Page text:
KRUEN, Germany (Reuters) - U.S. President Barack Obama told Prime Minister David Cameron he hoped Britain would keep military spending at 2 percent of national output, despite London’s need to cut a sizeable budget deficit, a British source said on Sunday.
Obama pressed Cameron on the sensitive subject in a bilateral meeting on the sidelines of a summit of the Group of Seven industrial nations in Germany amid concern in the United States that defence spending in its closest ally could be poised to fall below the NATO target.
The exchange will add to domestic pressure on Cameron to maintain defence outlays. Many of his Conservative lawmakers have already urged him to promise not to cut the military budget, something he has so far refused to rule out.
“They touched on 2 percent,” the British source said. “The president underlined the importance of the UK and the US - we are the two pillars of NATO - and said he accepted the fiscal challenges but hoped that the UK would find a way to meet it.”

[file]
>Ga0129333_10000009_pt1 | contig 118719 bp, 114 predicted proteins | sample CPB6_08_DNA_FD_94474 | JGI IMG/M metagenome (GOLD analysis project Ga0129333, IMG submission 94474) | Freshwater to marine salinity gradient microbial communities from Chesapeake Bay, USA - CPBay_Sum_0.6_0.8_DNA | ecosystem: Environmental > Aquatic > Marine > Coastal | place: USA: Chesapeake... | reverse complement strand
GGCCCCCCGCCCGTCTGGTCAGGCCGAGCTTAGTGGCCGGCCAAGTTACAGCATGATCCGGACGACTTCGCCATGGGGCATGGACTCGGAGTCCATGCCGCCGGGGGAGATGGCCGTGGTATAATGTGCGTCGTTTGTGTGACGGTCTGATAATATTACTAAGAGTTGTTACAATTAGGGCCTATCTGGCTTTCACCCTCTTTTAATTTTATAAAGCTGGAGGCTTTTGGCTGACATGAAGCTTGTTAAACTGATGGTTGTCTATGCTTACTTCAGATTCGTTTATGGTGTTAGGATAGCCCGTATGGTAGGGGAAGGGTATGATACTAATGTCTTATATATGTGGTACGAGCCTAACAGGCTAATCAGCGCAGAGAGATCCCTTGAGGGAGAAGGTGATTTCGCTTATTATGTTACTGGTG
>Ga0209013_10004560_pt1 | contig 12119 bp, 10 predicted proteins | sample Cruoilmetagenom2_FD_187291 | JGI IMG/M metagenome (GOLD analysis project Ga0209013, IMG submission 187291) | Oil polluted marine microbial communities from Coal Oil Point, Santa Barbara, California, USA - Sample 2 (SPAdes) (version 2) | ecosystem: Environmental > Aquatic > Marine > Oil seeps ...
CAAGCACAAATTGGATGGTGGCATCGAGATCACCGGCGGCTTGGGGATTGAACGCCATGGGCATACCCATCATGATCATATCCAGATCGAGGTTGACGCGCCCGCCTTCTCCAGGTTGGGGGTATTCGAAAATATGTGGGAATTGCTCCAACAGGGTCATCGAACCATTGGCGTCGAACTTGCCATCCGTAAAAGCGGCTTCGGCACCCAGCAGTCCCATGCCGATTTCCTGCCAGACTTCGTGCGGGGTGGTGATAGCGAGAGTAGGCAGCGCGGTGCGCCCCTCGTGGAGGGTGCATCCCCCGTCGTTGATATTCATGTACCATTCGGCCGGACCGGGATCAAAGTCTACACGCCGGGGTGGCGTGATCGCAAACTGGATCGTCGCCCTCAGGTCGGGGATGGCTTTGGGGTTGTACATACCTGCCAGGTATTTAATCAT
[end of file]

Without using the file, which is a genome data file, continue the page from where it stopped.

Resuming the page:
Cameron told Obama Britain was meeting the 2 percent target for now and reeled off a list of how Britain was using its army around the world, in places like Iraq, to help Washington, the source said.
The British government is due to hold a spending review in the autumn and Cameron, whose government has pledged to erase the deficit as fast as it can, has repeatedly declined to confirm he will maintain spending at the NATO target level.
Reporting By Andrew Osborn; Editing by Paul Taylor